THE HAGUE, Netherlands–24 June 2022—If a chemical weapons attack or an incident involving toxic chemicals occurs, first responders need to be ready to respond to the emergency and to protect the local population.
To support these response capabilities, the Organisation for the Prohibition of Chemical Weapons (OPCW) and the Government of the federal Republic of Nigeria co-organised a training course in Abuja, Nigeria, for first responders in the Economic Community of West African States (ECOWAS) States Parties. The training took place from 14 to 18 June, with financial support from the European Union and as part OPCW’s Programme to Strengthen Cooperation with Africa on the Chemical Weapons Convention.
The course was designed to help first responders expand their emergency response and protection capabilities against chemical warfare agents and toxic chemical incidents. Delivered by OPCW experts and a team of instructors from Kenya and the Seychelles through OPCW’s instructor exchange programme, the course covered the use of individual and collective protective equipment as well as monitoring, detection, and decontamination equipment and techniques. Experts also provided instruction on how to conduct sampling and analysis in contaminated areas.
In his opening remarks, Mr Shehu Ibrahim, the Permanent Secretary and Chairperson of the Nigerian National Authority on Chemical and Biological Weapons Conventions, stated: “Nigeria is committed to cooperating with the OPCW to support States Parties in the region to develop technical and operational capabilities in the field of protection and assistance to deal with incidents involving chemical weapons and other toxic chemicals.”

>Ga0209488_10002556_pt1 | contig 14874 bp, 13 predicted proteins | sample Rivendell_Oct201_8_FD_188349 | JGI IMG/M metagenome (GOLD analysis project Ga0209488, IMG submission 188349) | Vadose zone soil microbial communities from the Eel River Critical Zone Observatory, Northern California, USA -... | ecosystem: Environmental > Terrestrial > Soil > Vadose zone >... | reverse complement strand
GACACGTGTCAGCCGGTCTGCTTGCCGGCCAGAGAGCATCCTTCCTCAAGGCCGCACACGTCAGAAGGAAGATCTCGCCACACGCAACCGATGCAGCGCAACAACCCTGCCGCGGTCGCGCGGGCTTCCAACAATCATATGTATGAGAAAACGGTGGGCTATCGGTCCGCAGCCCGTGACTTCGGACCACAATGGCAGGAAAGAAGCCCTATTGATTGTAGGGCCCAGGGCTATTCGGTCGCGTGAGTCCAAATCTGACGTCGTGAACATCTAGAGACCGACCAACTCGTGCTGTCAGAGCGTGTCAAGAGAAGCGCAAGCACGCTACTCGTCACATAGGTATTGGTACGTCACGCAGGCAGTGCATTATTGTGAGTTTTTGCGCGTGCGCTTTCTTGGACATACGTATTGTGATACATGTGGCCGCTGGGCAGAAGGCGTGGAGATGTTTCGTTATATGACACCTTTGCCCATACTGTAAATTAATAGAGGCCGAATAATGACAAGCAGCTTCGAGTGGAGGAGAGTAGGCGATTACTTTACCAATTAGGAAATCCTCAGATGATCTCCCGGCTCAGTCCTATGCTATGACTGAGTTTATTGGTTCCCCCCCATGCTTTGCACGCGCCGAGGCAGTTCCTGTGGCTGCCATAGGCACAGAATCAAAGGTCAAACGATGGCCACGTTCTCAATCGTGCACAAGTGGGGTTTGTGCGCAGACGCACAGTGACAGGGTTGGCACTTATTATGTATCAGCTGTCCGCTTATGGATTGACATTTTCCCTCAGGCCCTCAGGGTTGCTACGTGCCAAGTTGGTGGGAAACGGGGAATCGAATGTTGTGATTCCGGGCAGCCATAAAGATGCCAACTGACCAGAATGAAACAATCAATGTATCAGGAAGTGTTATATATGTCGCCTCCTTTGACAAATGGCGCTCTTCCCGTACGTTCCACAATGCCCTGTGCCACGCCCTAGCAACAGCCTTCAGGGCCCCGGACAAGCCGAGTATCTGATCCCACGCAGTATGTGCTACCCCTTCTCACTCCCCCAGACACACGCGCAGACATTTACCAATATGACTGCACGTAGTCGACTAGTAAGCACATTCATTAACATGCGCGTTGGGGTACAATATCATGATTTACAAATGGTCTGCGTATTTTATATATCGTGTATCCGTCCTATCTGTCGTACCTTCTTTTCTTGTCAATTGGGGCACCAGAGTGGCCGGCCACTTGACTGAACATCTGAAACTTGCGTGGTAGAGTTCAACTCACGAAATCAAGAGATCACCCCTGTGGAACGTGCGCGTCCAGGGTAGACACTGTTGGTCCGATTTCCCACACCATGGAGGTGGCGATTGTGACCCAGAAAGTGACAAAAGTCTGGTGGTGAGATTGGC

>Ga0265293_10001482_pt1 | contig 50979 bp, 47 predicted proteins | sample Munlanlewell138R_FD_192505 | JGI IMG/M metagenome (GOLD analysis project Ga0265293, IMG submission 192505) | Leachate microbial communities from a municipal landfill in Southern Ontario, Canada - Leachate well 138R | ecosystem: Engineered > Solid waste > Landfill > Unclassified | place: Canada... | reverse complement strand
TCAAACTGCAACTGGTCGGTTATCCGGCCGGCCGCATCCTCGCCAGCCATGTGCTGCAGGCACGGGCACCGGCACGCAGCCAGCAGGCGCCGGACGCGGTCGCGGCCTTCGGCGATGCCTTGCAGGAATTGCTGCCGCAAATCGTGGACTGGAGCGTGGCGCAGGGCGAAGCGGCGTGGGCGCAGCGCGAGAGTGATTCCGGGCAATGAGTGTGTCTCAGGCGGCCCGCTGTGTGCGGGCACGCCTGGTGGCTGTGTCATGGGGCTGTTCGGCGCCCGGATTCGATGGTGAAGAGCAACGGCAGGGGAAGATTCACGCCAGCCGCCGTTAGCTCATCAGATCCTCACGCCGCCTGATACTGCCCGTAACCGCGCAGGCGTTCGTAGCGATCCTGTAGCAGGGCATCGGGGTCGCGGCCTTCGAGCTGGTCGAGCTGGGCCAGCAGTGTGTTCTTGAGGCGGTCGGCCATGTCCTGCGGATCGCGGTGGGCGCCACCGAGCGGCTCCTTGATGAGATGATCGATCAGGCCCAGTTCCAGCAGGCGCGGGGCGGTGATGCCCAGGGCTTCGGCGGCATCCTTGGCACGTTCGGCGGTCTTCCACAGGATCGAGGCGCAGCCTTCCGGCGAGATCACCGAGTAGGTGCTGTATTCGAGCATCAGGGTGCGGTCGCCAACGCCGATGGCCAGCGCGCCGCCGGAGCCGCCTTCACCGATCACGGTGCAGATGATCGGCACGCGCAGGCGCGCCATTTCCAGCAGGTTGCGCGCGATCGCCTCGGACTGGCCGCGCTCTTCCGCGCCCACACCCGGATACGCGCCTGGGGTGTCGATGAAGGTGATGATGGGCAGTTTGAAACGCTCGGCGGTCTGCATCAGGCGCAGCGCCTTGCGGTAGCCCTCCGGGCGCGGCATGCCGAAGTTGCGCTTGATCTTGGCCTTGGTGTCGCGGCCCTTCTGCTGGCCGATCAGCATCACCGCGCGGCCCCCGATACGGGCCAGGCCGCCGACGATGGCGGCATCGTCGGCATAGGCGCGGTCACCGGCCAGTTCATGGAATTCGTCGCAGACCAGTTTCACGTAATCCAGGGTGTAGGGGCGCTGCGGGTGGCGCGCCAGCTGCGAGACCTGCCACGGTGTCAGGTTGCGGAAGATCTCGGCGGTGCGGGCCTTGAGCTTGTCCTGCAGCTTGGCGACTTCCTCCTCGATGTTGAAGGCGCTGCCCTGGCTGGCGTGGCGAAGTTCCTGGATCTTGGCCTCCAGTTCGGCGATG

The OPCW Programme Officer responsible for coordinating the course, Mr Babatunde Olowookere, underlined: “It is extremely important to build reliable national and regional capacities to protect citizens during chemical emergencies. The timely and efficient response to these incidents cannot be underestimated. The skills and knowledge acquired are essential to boosting regional capacity.”
The training was attended in person by 38 representatives from 12 OPCW Member States in ECOWAS: Benin, Burkina Faso, Cape Verde, Côte d’Ivoire, Ghana, Guinea, Guinea-Bissau, Liberia, Nigeria, Senegal, Sierra Leone, and Togo.
The Programme to Strengthen Cooperation with Africa on the Chemical Weapons Convention — known as the Africa Programme — focuses on the needs of OPCW Member States on that continent, including the promotion of uses of chemistry for peaceful and authorised purposes to support a developed, safe, and secure Africa.
The Africa Programme is based on triennial planning and has completed four phases since its inception. A fifth phase was launched in January 2020 and covers the period 2020-2022. The design of this phase is based on a need assessment followed by wide and inclusive consultations with the African Member States. The Programme benefits from voluntary contributions of a number of OPCW Member States.
As the implementing body for the Chemical Weapons Convention, the OPCW, with its 193 Member States, oversees the global endeavour to permanently eliminate chemical weapons. Since the Convention’s entry into force in 1997, it is the most successful disarmament treaty eliminating an entire class of weapons of mass destruction.
Over 99% of all declared chemical weapon stockpiles have been destroyed under OPCW verification. For its extensive efforts in eliminating chemical weapons, the OPCW received the 2013 Nobel Peace Prize.